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To the brim with inmates

January 26, 2011

by Taylor Stephens, FEATURE EDITOR

$60. That’s the amount of money per day that it takes to sustain an inmate imprisoned in Arkansas’ facilities per day.

$28. That’s the amount of money it would take to sustain an Arkansas inmate in a Louisiana prison.

Monday, Arkansas Gov. Mike Beebe said to county sheriffs that state officials are searching for a way to ease the crowding of prisons.

KATV 7, an Arkansas-based news company, reported that at the beginning of the year, 14,200 prisoners were crowded into Arkansas prison units built to accommodate barely more than 13,000 and more than 1,600 state prisoners were housed in county jails awaiting space in the prison system.

Beebe’s solution is to allow certain Louisiana parishes to hold some Arkansas inmates for a fraction of the price.

Inmate No. 1234, come on down! You’re the next contestant on “Even Worse Conditions than Which You Were Already Living!”

One of the biggest problems with this proposal is that the lush $60 life of an Arkansas inmate will be slashed by more than half to shove them in already crowded prison environment, which leads to the next problem.

Though Louisiana is in one of the most troubling economic situations in the country, there is no talk of at least making a profit off of this proposition. Instead of receiving the bare $28 that will be required for prisoner sustainment, Louisiana should charge $40-50 for sustainment and pocket the profit.

This is just a contentious idea that I believe will never come to fruition, and even if it does, it can’t last for long.

Look at the statistics. 0.5 percent of Arkansas’ 2.8 million population are inmates compared to Louisiana’s 4.5 million population of which 0.8 percent are inmates.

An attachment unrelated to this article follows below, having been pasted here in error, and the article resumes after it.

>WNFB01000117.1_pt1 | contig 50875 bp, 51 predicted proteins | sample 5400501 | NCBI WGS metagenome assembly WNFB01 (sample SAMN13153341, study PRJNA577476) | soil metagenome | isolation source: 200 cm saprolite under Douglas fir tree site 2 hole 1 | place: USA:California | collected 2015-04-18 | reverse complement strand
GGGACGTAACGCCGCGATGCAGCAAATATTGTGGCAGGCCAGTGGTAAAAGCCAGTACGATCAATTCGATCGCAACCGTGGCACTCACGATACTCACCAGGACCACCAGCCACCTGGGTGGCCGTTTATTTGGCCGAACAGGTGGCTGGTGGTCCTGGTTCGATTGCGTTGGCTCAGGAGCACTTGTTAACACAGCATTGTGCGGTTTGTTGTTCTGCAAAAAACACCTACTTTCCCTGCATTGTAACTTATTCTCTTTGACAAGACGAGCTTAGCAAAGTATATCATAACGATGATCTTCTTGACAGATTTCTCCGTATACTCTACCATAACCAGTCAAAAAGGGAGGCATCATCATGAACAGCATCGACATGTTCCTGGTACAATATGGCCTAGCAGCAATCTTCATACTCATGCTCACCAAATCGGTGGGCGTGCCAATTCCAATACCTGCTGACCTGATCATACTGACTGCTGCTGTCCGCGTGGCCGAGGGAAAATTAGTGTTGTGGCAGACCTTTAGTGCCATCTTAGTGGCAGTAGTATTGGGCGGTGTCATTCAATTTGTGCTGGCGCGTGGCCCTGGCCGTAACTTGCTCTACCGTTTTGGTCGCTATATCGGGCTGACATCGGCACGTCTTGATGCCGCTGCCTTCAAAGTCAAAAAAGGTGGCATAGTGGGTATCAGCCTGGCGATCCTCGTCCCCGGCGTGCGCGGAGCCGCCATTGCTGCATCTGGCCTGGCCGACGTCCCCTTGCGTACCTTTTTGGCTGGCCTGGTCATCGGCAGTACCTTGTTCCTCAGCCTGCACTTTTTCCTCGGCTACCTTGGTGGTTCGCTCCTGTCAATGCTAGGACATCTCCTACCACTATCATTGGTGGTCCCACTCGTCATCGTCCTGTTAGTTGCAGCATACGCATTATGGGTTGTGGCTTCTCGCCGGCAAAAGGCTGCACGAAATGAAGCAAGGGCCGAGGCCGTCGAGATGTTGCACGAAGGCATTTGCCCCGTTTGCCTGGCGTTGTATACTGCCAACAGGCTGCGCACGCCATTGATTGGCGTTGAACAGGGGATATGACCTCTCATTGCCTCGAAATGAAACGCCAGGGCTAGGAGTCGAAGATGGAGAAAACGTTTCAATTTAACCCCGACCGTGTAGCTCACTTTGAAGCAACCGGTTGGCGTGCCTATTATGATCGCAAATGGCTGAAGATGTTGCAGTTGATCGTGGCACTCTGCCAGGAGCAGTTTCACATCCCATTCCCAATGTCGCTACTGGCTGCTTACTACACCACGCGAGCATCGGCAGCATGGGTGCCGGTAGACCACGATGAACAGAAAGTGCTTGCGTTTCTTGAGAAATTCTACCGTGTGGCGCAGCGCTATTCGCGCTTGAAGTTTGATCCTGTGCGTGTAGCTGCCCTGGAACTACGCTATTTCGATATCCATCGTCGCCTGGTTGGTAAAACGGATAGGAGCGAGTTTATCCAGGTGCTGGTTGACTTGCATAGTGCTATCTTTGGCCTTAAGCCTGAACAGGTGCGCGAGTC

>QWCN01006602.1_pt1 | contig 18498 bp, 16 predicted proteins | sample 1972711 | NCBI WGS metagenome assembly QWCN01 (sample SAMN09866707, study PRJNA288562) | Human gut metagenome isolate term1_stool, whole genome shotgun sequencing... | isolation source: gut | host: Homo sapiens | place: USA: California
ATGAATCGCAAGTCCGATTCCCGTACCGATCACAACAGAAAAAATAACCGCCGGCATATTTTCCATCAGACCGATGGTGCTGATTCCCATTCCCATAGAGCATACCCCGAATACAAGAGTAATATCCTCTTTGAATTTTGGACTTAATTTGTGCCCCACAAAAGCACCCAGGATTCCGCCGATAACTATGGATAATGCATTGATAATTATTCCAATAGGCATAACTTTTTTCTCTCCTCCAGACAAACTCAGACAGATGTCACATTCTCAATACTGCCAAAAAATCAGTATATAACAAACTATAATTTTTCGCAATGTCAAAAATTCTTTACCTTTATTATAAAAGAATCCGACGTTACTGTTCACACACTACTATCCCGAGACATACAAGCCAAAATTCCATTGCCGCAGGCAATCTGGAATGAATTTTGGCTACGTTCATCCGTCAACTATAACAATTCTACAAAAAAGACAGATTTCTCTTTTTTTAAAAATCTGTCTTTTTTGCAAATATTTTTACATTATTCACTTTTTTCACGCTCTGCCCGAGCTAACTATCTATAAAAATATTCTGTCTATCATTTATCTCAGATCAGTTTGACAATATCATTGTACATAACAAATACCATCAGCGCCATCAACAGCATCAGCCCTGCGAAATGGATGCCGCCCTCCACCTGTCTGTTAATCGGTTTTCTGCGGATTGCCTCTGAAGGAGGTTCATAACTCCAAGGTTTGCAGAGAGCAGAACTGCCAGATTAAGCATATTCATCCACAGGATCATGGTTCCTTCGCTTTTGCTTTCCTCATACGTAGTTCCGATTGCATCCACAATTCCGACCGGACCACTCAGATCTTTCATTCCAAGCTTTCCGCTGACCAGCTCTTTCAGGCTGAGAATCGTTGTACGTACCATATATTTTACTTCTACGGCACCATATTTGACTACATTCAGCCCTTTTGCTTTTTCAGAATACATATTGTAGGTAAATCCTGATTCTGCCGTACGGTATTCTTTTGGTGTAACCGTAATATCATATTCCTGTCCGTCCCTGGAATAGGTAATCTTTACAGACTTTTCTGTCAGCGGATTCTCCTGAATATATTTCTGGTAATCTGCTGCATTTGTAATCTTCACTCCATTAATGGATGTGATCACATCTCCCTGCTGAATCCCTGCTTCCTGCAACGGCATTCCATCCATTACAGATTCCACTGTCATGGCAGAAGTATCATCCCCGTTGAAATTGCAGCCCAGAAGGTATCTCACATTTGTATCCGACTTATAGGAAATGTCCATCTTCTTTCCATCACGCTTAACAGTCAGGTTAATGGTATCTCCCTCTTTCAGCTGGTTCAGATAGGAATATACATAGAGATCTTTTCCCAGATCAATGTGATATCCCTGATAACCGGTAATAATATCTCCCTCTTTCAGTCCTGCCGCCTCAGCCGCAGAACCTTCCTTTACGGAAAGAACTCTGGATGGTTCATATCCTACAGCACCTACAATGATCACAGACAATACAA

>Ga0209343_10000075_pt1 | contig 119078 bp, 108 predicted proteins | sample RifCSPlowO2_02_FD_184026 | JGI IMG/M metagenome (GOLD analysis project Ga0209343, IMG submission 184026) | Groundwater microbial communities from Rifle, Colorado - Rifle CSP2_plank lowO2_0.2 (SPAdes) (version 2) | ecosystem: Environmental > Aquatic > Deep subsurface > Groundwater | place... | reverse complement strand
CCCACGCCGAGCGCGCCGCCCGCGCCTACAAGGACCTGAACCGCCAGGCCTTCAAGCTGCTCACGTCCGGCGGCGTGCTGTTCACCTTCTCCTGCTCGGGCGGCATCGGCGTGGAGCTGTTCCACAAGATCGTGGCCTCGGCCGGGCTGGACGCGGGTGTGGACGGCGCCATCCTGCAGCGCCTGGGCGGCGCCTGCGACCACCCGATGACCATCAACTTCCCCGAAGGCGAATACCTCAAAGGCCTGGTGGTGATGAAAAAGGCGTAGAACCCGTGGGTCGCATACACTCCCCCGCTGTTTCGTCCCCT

Though Louisiana is more densely populated then Arkansas, handing over a few hundred inmates will tip the scales of Louisiana’s prisons, which are crowded as it is.

Another thing to think about is parole possibilities for inmates who become housed in Louisiana penitentiaries.

Will parole hearings be held in Arkansas or Louisiana?

Will the prisoners keep their Arkansas lawyers or will Louisiana pay for their defense?

Once paroled, will prisoners be transported back to Arkansas or will they be required to report to parole officers in Louisiana?

Not to mention that after having a domiciled address for more than year a person is a legal resident of Louisiana.

Does that mean that prisoners from Arkansas will then become Louisiana residents, or will there be an exception to that rule like for military personnel stationed in Louisiana?

There are numerous re-entry programs offered to rehabilitated inmates after they leave the confines of correctional facilities. Does this mean those same Louisiana re-entry opportunities will be offered to Arkansas inmates, taking the ones from inmates who are already living in Louisiana?

Questions like this need to be answered before many citizens of Louisiana, myself included, would be okay with a deal like this, or at least I would hope so.

The number of correctional facilities available in Louisiana nearly mirrors the number available in Arkansas. Flooding Louisiana prisons with Arkansas inmates will not fix the problem that arkansas is having. Not to mention that Arkansas is ranked No. 15 in violent crimes in the country versus Louisiana’s ranking of No. 6. It seems to me that Arkansas does not need to be unloading their criminals on Louisiana soil; rather they should be fixing their own prisons or creating new ones that would allow them to take care of their own.

It’s a moot point to pretend there is no problem with Arkansas prisons. To ignore what is wrong with them and just brush the problem onto Louisiana is ignorant.

Taylor Stephens is a senior journalism and English major from Bossier City who serves as features editor for The Tech Talk. E-mail comments to tds026@latech.edu.

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